The other day I received this gorgeous gift by special delivery.
I was so moved by it, a hugely thoughtful surprise gift, a brooch I can wear on my lapel, a surprise gift made for me by my friend and mentee Maeve Gillies.
Maeve is the creative genius behind Maevona.com, and as you can see from this photo, she wears her brand around her neck.
Maeve was recently talking to me about the power of being mentored by me, and this led me to post: “Letting the light shine in for others“.
At that time, though, I had no idea that, after I’d complimented her a while ago on her gorgeous Maevona logo necklace, she had arranged for one to be made for me with my logo.
This wonderful and highly thoughtful gift as a thank you for my mentoring really moved me so much, it was so thoughtful.
It also got me to thinking about the power of acknowledgement.
Years ago I read the “One Minute Manager” and I took on board the lesson of “one minute praising”. It is so powerful to give people your full focus and attention, even for a very short interaction, and, as Ed Percival later taught me, to look to make an impact in every interaction. It can be as simple as a nod and eye contact to a flight attendant as they say thank you as you leave a flight, to reading a name badge and addressing someone by name as you speak to them.
What could you do to acknowledge people? One can simply begin by giving them your whole and deep presence.
An excerpt to whet your appetite :
“The deepest principle in human nature is the craving to be appreciated.” ~ William James
“Society is a vehicle for earthly heroism. Man transcends death by finding meaning for his life. It is the burning desire for the creature to count. What man really fears is not extinction, but extinction with insignificance.” ~ Ernest Becker, Denial of Death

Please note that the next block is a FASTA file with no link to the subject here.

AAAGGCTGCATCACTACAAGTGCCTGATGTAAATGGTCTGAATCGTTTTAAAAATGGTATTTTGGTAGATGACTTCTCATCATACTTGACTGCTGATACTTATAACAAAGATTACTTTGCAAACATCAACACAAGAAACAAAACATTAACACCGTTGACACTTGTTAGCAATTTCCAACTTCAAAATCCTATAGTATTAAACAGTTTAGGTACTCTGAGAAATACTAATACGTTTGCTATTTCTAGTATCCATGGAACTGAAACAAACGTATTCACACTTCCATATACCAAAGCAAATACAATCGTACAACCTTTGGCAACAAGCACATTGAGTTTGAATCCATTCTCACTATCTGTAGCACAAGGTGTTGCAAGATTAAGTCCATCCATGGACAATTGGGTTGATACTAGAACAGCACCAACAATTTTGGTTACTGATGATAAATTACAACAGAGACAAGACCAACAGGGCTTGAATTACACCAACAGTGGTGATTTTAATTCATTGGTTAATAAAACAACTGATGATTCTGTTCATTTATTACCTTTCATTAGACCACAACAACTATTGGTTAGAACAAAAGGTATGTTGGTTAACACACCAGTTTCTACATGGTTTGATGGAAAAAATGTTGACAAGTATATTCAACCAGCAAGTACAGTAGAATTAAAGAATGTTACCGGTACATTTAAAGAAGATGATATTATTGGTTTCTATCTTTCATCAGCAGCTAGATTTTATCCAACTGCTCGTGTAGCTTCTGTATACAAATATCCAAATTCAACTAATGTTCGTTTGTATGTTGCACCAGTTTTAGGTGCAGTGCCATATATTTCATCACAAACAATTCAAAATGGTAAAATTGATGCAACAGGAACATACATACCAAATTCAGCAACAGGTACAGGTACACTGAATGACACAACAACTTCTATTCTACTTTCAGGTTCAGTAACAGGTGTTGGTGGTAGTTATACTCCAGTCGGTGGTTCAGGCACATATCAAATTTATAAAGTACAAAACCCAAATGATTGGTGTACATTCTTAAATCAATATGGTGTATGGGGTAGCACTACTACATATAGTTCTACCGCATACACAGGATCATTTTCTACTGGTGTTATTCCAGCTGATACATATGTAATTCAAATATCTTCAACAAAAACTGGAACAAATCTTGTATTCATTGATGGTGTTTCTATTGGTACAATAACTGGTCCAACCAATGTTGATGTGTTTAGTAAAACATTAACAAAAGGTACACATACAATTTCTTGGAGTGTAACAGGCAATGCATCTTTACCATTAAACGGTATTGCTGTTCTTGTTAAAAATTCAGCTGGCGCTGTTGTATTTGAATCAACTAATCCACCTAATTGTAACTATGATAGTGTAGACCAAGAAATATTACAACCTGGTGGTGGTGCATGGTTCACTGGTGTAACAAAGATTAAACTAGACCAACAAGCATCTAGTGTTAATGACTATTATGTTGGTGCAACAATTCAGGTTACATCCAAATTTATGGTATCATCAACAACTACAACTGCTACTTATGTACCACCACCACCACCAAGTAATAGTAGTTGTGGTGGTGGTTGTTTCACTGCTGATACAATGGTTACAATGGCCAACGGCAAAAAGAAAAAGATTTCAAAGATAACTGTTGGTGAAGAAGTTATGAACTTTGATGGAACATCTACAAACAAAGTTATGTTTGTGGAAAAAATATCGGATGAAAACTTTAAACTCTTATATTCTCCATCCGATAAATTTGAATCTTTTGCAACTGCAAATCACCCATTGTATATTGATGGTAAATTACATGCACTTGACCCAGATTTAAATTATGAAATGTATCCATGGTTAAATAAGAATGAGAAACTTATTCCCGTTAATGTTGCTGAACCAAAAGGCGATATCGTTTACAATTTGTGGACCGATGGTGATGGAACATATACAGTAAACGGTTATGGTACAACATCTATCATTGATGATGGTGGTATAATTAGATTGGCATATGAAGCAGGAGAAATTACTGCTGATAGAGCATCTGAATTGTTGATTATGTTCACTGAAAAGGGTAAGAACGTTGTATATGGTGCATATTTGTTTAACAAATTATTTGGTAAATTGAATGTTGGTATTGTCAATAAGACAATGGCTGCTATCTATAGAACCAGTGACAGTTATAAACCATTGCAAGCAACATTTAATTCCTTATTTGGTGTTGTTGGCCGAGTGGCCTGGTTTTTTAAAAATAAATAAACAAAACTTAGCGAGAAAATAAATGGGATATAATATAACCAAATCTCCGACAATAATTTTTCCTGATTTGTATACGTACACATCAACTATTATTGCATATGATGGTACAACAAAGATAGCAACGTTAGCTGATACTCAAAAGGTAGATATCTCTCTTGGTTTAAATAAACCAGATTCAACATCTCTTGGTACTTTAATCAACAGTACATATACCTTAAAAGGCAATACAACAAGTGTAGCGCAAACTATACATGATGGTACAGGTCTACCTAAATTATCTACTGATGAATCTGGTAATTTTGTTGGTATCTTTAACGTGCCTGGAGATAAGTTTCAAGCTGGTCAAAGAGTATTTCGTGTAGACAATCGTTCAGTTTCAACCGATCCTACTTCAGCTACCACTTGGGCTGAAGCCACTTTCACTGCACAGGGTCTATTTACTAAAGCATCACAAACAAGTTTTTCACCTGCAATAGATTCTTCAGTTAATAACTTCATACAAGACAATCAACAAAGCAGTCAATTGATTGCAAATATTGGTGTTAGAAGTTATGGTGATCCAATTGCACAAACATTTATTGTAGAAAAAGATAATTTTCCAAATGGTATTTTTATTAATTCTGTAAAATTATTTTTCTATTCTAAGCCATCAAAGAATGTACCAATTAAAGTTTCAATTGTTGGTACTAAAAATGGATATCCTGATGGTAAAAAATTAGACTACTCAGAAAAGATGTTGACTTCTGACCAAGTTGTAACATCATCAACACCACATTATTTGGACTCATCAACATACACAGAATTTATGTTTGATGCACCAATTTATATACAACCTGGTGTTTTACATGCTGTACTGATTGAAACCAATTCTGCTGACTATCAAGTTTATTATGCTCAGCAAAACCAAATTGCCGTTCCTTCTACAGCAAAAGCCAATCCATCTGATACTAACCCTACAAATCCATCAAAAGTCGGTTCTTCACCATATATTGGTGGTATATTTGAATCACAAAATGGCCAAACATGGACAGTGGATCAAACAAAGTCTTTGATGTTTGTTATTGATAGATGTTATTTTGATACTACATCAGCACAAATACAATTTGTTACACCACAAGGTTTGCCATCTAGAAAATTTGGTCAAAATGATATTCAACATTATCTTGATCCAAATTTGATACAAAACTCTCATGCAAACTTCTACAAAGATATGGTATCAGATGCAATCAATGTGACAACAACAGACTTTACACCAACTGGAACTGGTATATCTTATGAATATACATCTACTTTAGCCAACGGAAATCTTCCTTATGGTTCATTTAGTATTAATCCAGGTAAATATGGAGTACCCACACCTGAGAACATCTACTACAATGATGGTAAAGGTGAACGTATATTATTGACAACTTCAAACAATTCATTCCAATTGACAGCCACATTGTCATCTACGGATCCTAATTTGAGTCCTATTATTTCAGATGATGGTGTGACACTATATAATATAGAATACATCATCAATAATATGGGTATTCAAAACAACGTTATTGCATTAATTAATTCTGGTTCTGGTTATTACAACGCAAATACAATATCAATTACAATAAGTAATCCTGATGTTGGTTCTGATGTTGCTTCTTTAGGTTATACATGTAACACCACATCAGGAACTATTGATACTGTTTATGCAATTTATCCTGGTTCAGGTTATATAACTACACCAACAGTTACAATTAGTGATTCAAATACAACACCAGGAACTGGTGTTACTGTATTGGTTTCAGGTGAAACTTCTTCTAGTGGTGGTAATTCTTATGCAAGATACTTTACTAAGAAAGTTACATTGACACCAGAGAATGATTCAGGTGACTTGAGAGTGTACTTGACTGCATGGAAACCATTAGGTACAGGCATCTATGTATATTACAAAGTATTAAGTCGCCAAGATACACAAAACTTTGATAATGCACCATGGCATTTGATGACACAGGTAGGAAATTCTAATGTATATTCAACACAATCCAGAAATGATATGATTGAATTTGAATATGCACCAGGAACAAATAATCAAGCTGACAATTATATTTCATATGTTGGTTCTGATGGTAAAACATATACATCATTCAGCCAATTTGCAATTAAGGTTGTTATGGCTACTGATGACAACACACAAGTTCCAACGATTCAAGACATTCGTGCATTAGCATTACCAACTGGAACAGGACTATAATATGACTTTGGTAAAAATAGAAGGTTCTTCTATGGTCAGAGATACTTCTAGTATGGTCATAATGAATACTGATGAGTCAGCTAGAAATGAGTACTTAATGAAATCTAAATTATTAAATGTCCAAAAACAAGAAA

In How to Win Friends and Influence People, my choice as best management book,
yes, perhaps ever, Dale Carnegie points out that Mr. James chose “‘craving,” not
‘wish’ or ‘desire’ or ‘longing.’” It is not coincidental that Mr. Carnegie’s riff on the
aggressive word choice appears at the start of a chapter titled, “The BIG Secret of
Dealing With People.” “BIG” indeed!
So we have the bold “craving” instead of the more timid wish-desire-longing, and
Mr. Becker, in turn, offers “burning desire for the creature to count” and the
ultimate fear of “extinction with insignificance.” No pussyfooting by either author!
I believe in the limitless (literally!) power of “Thank you” notes—and have so
written time and again. I love Ken Blanchard’s “one-minute praising,” one of the
three pillars of The One-Minute Manager. And I groove on “recognition.” And
“appreciation.” And B.F. Skinner’s “positive reinforcement.”
But none of these comes close to matching the intensity and overwhelming power of
Mr. Becker’s “burning desire of the creature to count.” (Incidentally, the Becker
quote appears early in In Search of Excellence.)
Is it that big a deal?
As a Ph.D.–level student of organizational psychology and effectiveness (with
individual psych at its core) and a 45-year close observer of literally thousands of
enterprises, I am willing to say, unequivocally, “YES—it is indeed that big a deal.”
As big as Carnegie’s 1st chapter title implies: “The BIG Secret of Dealing With
*The most powerful word in the English language?